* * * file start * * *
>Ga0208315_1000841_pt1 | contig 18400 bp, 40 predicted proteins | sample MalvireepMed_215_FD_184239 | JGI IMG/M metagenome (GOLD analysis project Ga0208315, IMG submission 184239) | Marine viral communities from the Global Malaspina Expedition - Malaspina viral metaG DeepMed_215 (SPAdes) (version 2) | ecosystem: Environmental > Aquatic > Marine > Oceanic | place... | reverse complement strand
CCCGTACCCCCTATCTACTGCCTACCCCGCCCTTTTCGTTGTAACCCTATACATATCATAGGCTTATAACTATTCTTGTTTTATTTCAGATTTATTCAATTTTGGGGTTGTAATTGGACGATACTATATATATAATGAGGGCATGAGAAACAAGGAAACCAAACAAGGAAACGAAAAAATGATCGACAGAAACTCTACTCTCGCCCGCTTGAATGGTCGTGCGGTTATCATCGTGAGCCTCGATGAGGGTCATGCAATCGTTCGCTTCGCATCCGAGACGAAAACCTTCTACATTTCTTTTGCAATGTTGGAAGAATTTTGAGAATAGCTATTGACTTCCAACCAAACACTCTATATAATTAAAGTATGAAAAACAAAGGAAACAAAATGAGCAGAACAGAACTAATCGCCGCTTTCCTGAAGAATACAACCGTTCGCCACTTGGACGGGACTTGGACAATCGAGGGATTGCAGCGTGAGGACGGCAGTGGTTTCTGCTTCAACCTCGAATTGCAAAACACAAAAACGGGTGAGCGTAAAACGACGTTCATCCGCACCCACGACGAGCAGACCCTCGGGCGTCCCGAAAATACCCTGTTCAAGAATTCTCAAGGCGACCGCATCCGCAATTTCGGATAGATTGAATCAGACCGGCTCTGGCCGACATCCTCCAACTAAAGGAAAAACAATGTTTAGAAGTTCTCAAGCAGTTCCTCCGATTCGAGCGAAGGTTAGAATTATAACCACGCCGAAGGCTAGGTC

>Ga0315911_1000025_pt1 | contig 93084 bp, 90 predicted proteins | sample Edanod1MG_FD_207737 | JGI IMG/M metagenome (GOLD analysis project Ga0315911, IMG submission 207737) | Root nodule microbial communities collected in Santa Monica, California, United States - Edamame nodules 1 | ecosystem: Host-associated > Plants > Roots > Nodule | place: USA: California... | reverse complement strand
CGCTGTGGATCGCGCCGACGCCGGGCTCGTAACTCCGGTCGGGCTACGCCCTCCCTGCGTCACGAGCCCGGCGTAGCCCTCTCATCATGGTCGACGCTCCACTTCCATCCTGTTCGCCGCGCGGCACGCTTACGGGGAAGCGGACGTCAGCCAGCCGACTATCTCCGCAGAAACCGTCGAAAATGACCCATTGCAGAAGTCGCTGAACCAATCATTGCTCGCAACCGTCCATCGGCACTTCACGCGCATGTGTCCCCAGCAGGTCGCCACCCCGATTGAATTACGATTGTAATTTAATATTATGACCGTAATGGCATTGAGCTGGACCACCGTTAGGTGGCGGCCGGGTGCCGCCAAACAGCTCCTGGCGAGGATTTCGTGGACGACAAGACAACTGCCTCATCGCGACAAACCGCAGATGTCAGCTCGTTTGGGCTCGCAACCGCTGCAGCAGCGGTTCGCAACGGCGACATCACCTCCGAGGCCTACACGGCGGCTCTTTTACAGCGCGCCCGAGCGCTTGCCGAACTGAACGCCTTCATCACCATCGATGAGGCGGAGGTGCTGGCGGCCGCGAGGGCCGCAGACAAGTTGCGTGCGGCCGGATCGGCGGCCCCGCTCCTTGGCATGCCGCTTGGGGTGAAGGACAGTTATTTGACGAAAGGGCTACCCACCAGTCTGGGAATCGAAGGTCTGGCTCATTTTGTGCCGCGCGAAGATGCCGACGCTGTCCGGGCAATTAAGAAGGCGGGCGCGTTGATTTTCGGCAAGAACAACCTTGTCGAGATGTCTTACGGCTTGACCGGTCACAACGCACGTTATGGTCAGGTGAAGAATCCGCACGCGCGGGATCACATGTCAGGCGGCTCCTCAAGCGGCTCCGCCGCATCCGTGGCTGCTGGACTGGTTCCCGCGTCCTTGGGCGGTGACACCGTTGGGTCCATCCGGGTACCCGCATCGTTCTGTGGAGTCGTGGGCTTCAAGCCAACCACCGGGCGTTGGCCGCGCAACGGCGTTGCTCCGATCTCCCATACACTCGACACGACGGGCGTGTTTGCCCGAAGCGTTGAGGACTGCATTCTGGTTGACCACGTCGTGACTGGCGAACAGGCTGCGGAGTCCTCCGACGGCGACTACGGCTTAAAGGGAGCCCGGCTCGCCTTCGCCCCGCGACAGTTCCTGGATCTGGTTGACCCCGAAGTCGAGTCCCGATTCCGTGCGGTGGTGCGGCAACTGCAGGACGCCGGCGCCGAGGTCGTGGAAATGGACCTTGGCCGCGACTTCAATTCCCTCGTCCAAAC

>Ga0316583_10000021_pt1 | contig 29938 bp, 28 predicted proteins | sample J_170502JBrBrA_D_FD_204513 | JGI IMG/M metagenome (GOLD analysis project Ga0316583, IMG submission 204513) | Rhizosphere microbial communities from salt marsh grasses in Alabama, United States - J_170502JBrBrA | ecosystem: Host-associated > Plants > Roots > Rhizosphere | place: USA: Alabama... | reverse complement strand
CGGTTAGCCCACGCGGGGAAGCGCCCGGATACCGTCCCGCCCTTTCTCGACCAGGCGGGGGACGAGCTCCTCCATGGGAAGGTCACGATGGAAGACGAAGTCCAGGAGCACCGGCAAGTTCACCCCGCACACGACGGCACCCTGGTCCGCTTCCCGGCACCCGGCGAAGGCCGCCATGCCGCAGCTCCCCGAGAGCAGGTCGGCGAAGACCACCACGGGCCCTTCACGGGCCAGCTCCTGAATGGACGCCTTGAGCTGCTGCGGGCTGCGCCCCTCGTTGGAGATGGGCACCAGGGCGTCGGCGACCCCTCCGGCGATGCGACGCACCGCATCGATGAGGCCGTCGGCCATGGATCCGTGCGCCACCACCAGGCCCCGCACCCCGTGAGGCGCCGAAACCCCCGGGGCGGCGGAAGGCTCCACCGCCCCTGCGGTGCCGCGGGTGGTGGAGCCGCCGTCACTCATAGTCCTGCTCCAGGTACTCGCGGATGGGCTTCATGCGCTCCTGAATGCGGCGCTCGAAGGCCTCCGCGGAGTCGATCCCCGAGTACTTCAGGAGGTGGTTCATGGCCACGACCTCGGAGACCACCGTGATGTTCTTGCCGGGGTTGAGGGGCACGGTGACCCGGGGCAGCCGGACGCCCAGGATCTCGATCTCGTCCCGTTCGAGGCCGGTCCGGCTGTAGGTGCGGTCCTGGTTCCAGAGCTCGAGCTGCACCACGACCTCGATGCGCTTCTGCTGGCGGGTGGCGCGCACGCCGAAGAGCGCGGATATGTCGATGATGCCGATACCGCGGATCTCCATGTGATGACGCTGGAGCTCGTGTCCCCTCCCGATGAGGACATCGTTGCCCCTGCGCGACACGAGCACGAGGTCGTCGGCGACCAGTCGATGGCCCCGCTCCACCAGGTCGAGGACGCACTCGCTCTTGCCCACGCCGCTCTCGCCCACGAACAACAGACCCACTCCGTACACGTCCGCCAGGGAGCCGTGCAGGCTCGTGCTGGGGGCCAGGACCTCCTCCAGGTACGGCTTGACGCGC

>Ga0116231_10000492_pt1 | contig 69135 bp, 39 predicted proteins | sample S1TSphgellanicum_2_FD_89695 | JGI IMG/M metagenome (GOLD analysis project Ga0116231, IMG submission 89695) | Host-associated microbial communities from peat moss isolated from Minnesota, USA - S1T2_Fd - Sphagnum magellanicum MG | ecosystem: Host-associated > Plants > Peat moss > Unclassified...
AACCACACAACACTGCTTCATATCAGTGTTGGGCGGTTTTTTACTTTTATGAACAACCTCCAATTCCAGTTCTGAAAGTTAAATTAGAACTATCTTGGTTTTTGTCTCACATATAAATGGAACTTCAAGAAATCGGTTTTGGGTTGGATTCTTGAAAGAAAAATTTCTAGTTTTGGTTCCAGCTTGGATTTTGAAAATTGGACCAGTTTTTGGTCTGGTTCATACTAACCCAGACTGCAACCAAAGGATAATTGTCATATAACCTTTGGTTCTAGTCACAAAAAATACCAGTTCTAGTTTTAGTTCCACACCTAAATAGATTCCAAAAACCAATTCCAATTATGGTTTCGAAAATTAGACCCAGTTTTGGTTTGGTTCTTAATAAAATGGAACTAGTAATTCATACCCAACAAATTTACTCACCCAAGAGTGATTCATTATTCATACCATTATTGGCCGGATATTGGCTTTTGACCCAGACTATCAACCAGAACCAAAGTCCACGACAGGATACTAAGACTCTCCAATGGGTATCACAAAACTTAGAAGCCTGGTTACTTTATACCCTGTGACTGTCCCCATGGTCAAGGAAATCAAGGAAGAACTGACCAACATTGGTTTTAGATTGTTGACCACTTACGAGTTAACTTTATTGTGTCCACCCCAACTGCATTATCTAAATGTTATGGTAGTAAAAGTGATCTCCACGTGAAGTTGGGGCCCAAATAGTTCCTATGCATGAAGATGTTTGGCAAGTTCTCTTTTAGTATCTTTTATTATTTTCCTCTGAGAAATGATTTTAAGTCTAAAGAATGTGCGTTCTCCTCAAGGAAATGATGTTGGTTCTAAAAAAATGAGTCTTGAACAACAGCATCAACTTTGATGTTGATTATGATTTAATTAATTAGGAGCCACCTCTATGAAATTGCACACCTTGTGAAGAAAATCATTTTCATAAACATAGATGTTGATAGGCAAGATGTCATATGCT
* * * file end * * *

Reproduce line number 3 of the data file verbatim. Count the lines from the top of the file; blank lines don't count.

>Ga0315911_1000025_pt1 | contig 93084 bp, 90 predicted proteins | sample Edanod1MG_FD_207737 | JGI IMG/M metagenome (GOLD analysis project Ga0315911, IMG submission 207737) | Root nodule microbial communities collected in Santa Monica, California, United States - Edamame nodules 1 | ecosystem: Host-associated > Plants > Roots > Nodule | place: USA: California... | reverse complement strand